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Author
Scott Brands
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Other recent blogs by Scott:
Your First Five Lures
12/26/2020 1:28:00 PM
Your First Fishing Pole
12/16/2020 3:11:00 PM
Do Bass Feel Pain?
12/9/2020 7:21:00 PM
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How to Get Started Fishing

Blog by: Scott Brands , Colorado 12/12/2020
Part of Series: Fishing for Beginners

How many times have you mentioned to someone that you enjoy fishing, only to have them tell you how boring it is? I run across this all the time, and I usually ask that person what their idea of fishing is. I ask “If I invited you to go fishing with me tomorrow, what do you think we’d do?” The typical response is that we’d sit in lawn chairs, cast out a worm, and wait for something to bite. I then tell them that I haven’t fished that way in years. Not that there is anything wrong with that style of fishing if that’s what you enjoy, but many people don’t realize how amazing the sport of fishing can be! I took one of those people bass fishing at a local pond throwing hollow body frogs over grass mats. We had a good time catching a few bass, and at the end of the day my guest said “I had no idea!”

That is why I decided to write a new series of blogs on the subject of how to get started fishing. As I continue through the series you will see a transition towards bass fishing specifically, but the basics of bass fishing and fishing for other species are pretty much the same. In this blog we will cover the topics of rules and regs and finding a place to fish.

The very first thing you need to consider before even picking up a pole is your local rules and regulations. Colorado’s rules and regs can be found online here. This document includes necessary information such as license costs, fishing laws, special regulations on specific bodies of water, and other general information. Make sure you read carefully to determine what your costs are going to be as licenses are priced according to age and residency. There is also the additional cost of an annual habitat stamp to consider. To purchase your fishing license, you can do so online here or visit your local Walmart or sporting goods store.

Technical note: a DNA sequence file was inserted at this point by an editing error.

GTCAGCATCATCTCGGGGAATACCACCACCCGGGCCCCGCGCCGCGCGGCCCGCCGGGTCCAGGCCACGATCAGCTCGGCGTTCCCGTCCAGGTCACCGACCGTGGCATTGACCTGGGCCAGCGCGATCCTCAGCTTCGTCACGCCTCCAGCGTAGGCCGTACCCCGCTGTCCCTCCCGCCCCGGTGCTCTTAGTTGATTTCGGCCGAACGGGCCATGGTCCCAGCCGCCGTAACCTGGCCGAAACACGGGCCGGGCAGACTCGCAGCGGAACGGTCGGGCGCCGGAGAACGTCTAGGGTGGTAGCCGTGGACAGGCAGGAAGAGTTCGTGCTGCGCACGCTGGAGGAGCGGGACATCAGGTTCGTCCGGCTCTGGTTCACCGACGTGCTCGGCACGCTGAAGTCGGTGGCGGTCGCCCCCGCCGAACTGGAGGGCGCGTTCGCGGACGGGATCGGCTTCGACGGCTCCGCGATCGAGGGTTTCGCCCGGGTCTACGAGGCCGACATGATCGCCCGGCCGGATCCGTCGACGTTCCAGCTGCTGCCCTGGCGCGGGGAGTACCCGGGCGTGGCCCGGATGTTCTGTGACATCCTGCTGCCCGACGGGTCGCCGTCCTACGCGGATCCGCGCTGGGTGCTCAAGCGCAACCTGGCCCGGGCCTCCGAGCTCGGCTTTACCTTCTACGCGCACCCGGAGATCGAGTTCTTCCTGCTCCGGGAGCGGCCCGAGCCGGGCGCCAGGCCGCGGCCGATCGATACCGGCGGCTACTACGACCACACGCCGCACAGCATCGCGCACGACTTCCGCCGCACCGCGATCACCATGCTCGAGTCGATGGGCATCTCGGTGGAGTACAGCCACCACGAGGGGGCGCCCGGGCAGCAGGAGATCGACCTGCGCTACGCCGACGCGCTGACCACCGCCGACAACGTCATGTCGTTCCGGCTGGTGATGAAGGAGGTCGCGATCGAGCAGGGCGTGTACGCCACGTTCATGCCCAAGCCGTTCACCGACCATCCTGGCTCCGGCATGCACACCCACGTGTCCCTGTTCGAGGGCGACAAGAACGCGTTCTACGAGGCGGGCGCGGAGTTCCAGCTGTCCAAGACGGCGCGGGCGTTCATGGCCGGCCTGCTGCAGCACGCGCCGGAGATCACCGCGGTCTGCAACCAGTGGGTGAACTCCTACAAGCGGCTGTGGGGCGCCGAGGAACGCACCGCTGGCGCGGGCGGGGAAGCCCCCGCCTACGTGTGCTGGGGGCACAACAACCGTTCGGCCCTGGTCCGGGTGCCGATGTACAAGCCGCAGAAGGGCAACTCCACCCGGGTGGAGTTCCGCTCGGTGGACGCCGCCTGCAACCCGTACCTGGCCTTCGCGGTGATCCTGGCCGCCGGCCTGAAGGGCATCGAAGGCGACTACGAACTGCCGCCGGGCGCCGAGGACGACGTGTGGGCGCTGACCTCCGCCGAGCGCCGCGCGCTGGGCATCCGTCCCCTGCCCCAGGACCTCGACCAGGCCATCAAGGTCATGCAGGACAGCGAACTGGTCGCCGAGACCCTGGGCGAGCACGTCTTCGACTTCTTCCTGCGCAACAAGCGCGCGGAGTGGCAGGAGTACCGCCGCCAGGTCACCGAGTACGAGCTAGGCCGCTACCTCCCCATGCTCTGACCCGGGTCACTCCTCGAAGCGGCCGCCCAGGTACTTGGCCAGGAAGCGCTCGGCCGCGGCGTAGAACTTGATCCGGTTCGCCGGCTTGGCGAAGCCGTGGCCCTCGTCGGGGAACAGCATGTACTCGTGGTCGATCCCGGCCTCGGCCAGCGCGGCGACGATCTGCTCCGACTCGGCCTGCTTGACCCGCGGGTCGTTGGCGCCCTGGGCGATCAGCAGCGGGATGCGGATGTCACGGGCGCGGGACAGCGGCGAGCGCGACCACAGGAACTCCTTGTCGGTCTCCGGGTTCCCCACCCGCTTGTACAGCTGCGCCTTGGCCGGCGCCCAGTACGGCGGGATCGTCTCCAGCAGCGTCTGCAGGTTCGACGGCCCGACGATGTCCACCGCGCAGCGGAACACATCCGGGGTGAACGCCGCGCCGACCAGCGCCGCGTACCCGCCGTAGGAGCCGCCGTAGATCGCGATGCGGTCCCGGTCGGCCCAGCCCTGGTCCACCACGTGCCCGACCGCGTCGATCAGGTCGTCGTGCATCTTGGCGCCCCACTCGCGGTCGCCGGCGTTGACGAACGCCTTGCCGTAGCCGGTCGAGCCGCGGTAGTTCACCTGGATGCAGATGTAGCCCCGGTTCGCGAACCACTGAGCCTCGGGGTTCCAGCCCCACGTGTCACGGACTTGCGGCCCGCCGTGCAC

After you check your rules and regulations and purchase a license, you need to figure out where you’re going to fish. That’s where Fishexplorer kicks in. Browse the lake and river maps to determine what public bodies of water are near you, what fees there are to get into the location (if any), and what species they hold. You can also view fishing reports and talk with other anglers on the forum to get more information on current conditions and how good the bite is. Another good resource for finding places to fish is the Colorado fishing atlas. It contains much of the same information you will find on Fishexplorer’s lake map and can be found here. Finally, a relatively new resource on the scene is Fishbrain. This is an app similar to Instagram but is dedicated to fishing. The thing about Fishbrain, though, is that many people specifically post information on where they caught their fish and what they caught their fish on! Giving out this information is considered “hot-spotting” by many and can increase fishing pressure on any given lake or pond so be careful about what information you choose to share with others. You can’t always take this information at face value, however, as many people also post false information as to where they caught their fish and what they caught it on. For example, I often see posts from people who are purposely mis-identifying species, posting locations that literally hold no fish, and saying they caught the fish on some crazy bait that fish would never eat. Putting all of these resources together will indeed help you dial in a spot that you can have some confidence in for your first time.